Southern California cities are now significantly more multiracial than they were 20 years ago, according to a new USC analysis released Thursday. The percentage of multiracial cities in the five-county area climbed from 51.2 percent to 61.5 percent from 1990 to 2010, according to the report by USC’s Population Dynamics Research Group.
“Los Angeles is leading the nation once again in this multiracial experience,” said lead author Dowell Myers, a professor of urban planning and demography with the USC Price School of Public Policy.
“Right now, we’re at a sweet spot for racial balance in Southern California,” Myers said. “Decline in the white population and growth among Latinos or Asians only increases racial balance up to a point. Some cities have already started to lose their balance.”
Multiracial cities have significant populations of at least two and as many as four major racial groups (pages 4-5 of the report contain detailed definitions).
Both Orange and Riverside counties have steadily become more multiracial from 1990 to 2010, with increasing numbers of both Latino and Asian residents in Orange County and Latino residents in Riverside County.
In 2010, 61.8 percent of cities in Orange County and 80.8 percent of Riverside County cities were multiracial.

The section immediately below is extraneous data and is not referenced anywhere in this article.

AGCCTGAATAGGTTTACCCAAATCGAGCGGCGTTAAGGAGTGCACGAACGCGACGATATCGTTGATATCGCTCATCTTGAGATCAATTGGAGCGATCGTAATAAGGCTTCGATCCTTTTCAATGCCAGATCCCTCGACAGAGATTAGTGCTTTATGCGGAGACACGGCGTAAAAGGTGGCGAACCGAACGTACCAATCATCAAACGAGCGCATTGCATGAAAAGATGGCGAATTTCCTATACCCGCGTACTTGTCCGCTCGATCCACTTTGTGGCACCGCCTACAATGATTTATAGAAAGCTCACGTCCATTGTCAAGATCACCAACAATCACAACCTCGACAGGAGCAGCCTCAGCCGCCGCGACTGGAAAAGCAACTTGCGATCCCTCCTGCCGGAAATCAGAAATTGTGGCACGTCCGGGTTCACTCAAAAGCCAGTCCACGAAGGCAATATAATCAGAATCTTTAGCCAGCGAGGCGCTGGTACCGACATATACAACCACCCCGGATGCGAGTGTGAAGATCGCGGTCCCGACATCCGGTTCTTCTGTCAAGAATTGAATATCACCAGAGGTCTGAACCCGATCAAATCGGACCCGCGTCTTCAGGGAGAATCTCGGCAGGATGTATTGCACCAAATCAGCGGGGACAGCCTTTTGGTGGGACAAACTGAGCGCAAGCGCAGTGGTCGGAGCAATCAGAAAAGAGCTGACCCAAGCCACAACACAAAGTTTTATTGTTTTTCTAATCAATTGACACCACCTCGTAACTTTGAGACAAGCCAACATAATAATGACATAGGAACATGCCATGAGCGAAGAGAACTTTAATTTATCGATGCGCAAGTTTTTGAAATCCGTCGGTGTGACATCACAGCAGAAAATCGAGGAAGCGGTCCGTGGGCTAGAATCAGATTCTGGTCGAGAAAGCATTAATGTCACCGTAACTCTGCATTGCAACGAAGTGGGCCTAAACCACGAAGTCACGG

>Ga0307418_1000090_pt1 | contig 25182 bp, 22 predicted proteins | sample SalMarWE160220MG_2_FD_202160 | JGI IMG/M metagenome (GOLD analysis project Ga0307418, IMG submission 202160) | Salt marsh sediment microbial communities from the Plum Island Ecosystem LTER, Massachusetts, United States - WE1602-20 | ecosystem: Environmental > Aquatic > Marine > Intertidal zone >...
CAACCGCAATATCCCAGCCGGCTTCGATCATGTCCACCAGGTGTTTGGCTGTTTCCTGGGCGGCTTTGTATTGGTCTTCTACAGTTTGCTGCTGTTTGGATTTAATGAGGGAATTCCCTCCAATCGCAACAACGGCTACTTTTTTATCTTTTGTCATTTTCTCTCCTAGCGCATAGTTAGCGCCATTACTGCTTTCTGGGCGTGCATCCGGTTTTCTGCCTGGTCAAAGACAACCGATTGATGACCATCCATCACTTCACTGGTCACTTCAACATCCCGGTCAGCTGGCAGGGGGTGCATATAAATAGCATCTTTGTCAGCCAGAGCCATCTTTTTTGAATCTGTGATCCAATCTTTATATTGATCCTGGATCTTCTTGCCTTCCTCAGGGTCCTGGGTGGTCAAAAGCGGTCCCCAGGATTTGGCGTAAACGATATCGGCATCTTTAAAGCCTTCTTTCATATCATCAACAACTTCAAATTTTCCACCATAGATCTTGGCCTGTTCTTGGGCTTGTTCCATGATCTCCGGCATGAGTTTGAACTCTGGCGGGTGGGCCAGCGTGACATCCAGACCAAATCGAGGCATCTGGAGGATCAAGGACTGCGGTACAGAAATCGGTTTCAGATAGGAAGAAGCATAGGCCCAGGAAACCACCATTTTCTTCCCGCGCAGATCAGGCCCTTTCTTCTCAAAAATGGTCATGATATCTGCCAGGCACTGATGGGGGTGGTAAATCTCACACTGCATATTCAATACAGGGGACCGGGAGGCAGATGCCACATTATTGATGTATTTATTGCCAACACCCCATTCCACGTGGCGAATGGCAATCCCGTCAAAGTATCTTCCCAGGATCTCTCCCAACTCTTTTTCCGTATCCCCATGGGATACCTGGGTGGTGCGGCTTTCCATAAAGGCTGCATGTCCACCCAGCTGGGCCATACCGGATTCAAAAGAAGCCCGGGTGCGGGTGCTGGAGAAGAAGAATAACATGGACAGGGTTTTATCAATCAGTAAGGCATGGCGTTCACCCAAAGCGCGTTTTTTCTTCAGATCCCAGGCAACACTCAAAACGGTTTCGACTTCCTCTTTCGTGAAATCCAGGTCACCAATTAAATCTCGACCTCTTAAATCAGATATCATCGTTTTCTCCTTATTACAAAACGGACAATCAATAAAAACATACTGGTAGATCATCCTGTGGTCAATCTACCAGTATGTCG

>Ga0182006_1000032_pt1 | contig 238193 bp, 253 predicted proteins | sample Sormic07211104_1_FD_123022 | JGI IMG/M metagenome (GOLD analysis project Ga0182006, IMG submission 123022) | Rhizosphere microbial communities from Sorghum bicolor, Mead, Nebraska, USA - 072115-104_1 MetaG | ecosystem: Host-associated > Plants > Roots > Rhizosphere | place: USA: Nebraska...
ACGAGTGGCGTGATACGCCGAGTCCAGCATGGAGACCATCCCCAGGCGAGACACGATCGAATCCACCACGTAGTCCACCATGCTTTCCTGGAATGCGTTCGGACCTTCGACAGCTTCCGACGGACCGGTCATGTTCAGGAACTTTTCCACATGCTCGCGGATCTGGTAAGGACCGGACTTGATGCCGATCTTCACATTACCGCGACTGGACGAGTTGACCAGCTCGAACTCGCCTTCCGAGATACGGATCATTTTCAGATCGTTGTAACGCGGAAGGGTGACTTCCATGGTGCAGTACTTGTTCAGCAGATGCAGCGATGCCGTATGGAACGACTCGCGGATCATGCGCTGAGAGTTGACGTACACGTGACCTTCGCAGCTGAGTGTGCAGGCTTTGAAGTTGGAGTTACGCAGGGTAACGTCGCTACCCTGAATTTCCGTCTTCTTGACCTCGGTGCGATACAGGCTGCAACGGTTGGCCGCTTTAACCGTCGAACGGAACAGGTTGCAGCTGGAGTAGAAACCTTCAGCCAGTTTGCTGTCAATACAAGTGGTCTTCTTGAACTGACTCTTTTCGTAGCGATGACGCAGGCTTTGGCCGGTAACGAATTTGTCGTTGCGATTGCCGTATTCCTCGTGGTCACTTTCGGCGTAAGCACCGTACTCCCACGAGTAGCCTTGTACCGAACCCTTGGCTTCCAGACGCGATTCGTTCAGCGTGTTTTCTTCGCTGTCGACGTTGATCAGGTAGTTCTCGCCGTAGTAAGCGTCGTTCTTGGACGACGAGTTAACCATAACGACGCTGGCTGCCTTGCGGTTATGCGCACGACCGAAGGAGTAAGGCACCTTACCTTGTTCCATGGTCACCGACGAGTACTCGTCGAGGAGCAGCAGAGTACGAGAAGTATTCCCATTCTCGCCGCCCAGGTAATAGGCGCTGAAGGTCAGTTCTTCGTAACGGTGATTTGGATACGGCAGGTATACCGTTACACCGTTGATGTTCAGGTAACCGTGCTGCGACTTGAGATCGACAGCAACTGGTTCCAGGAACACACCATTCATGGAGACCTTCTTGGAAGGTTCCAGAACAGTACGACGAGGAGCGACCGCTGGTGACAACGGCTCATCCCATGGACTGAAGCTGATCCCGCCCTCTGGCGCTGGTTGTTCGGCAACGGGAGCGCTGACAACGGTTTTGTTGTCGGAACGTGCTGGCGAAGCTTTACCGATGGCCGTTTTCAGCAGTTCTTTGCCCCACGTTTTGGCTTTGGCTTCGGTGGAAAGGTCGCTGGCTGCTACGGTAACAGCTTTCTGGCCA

But rising Latino and Asian populations also caused some cities to lose their racial balance, including five cities in Los Angeles County – Azusa, Cerritos, Downey, Lawndale and Walnut.
The report – “Racially Balanced Cities in Southern California, 1999 to 2010” – uses census data from 1990, 2000 and 2010 to make a county-by-county breakdown of cities and their respective balances of white, Latino, black and Asian and Pacific Islander groups. Among the other findings:
• Ten cities in Los Angeles County attained a balance of all four ethnic groups in 2010, including the two largest – Los Angeles and Long Beach.
• The number of Orange County cities with significant populations of three major ethnic groups rose dramatically, from two in 1999 to 12 in 2010. Those cities include Anaheim, Brea and Placentia with growing groups of Asian and Pacific Islanders, and La Palma, which had a jump in Latino residents.
• In 2010, Riverside County had the highest percentage of multiracial cities in Southern California, with 21 of its 26 incorporated cities earning this status.
• For the first time in recent decades, San Bernardino County in 2010 had cities with significant populations of all four racial groups. Those cities are Highland, Loma Linda and Rancho Cucamonga.
• Ventura County remained stable with six of 10 cities staying multiracial from 2000 to 2010, but Camarillo and Simi Valley replaced Oxnard and Santa Paula on that list.
Myers is the director of the Population Dynamics Research Group and a specialist in urban growth and development with expertise as a planner and urban demographer. He has been an advisor to the Bureau of the Census and authored the most widely referenced work on census analysis, Analysis with Local Census Data: Portraits of Change (Academic Press, 1992). Recent research projects have focused on the upward mobility of immigrants to Southern California as well as on projections of the impacts of a growing California population.
Myers collaborators on the report were USC graduate students Linda Lou, Hyojung Lee and Anthony Guardado.
A copy of the full report is available atwww.usc.edu/schools/sppd/research/popdynamics/